4. Knowledge of your assets and/or business interests. Are you comfortable that the trustee knows what you have and how you operate? Do they understand your business or asset distribution? If not, that person may not be the best choice for your successor trustee. In addition, consider what assets you own. For instance, if your assets consist largely of commercial rental properties, you may want to pick a trustee who is familiar with commercial property management.
  5. Similar values and attitudes about money. It’s important for a trustee to understand what you want for your beneficiaries in the way of distributions, access to the assets, and opportunities to manage the assets themselves. If your values and your trustees are too incongruent, your beneficiaries may not be treated the way you want. If learning to work hard and make your own way is important to you, don’t pick a trustee that wants to pay for everything for a child. If you want a beneficiary to have the opportunity to learn how to manage the trust assets, pick a trustee who is willing to teach the beneficiary and have them involved in decision-making.
  6. Willingness and ability to serve. Always ask whether the trustee is willing to serve and has the time to do so. The initial work of a trustee can be quite time consuming, and ongoing maintenance and accounting take time as well. If your first choice for trustee is reluctant, that may be a sign that he doesn’t really have the time or ability to do a good job.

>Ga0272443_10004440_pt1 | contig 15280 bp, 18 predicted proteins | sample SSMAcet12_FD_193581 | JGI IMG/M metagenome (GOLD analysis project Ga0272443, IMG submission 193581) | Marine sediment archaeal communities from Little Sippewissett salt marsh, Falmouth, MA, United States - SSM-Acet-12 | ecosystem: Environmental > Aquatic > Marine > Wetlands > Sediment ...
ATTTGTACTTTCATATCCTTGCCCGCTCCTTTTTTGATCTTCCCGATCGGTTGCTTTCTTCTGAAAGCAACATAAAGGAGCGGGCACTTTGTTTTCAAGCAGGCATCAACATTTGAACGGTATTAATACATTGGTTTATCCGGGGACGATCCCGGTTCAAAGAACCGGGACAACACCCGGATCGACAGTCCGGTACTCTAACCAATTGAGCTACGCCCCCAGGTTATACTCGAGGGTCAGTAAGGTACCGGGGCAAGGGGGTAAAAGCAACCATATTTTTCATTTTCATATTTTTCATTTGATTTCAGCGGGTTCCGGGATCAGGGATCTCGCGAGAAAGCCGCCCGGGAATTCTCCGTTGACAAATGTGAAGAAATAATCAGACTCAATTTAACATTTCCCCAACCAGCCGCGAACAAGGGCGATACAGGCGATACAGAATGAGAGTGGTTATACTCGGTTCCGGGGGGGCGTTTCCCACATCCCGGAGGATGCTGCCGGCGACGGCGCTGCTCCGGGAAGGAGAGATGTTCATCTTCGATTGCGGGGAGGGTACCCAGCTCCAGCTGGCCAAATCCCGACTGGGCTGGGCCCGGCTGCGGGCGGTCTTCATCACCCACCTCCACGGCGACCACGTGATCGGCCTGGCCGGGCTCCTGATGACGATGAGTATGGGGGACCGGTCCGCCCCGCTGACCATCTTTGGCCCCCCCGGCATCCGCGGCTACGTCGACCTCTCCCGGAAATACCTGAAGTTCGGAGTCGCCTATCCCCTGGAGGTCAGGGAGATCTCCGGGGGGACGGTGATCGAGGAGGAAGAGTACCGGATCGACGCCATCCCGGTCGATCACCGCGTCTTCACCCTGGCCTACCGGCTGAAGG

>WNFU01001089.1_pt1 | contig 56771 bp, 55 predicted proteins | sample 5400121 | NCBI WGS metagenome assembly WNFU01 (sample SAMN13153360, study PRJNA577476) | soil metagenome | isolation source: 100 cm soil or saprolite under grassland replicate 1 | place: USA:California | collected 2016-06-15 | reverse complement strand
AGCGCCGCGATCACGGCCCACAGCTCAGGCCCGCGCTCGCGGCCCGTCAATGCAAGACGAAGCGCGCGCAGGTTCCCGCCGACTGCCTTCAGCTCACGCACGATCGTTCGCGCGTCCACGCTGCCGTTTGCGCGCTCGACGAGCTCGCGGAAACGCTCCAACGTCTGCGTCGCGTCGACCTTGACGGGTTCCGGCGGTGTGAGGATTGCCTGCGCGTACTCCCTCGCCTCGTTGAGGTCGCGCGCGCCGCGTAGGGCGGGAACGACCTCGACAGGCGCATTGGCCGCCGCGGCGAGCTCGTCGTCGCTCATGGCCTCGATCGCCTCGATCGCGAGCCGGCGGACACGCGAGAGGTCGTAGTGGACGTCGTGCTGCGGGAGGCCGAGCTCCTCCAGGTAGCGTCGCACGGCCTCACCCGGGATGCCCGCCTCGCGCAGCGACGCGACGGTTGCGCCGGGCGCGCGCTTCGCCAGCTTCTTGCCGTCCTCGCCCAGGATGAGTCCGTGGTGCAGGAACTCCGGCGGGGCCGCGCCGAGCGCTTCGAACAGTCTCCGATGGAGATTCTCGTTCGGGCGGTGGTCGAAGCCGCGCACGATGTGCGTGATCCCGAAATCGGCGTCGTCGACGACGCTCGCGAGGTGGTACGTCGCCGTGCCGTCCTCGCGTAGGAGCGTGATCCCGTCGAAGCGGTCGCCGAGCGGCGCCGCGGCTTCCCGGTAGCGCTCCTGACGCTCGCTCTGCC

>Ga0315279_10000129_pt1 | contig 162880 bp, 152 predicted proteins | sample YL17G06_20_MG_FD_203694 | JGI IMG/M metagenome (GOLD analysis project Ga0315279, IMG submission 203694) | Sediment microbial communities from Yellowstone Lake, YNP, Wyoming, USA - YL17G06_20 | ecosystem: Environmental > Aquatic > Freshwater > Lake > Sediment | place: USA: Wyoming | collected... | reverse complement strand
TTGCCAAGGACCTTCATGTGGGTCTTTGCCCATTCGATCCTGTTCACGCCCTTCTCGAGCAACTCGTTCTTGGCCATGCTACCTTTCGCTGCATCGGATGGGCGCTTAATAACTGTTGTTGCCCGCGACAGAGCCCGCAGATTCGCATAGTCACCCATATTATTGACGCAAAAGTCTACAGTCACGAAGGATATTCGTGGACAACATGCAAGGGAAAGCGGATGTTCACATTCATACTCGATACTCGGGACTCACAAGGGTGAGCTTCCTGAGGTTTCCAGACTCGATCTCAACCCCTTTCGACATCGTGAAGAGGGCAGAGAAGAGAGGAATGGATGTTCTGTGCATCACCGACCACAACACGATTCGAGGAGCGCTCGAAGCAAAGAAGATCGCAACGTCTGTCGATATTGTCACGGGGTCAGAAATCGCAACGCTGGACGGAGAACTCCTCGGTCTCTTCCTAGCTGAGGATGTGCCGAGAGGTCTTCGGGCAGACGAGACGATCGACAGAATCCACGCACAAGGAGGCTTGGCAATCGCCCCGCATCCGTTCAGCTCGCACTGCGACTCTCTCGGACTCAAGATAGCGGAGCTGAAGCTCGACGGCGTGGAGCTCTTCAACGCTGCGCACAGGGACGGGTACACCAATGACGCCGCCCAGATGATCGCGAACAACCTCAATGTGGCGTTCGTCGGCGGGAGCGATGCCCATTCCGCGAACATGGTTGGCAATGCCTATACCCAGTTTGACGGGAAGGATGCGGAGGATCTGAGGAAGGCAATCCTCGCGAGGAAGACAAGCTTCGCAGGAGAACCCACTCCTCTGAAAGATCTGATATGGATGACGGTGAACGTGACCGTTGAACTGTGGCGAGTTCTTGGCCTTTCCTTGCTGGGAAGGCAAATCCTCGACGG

7. Geographic location. With globalization and advances in technology and communication, the location of your trustee and beneficiaries may not be so important. Still, the nature of your assets may necessitate selecting someone who is nearby. For instance, if you own several rental properties in Phoenix, a trustee in New York won’t be able to readily check on whether the property manager is really doing its job. The properties may be run down and lose value before the long distance trustee realizes it. Consider also that if you are incapacitated, you may want a trustee who is nearby to watch overyour care as well as the money being paid for your care. You can appoint one trustee for incapacity and another for when you are gone.
  8. Cost and amount of estate assets. Last, you need to consider cost. Banks and trust companies generally charge based on a percentage of the assets under management. Many don’t offer trustee services for estates under $2-5 Million (or more). Private fiduciaries, who are licensed by the state, charge on an hourly basis. While they are often willing to manage smaller estates, many have limitations. A family member or friend may be willing to manage your estate whatever its size. Remember, though, that you should provide compensation for the work the trustee performs, even if he is your brother.

Selecting a trustee is important. If you keep these principles in mind, you should feel confident you have made a good choice. I’m always happy to discuss these choices with you. Give my office a call (602) 375-6752, inquire through our website at https://libbybanks.com/schedule-estate-planning-meeting, or email my assistant Raegan at Admin@libbybanks.com.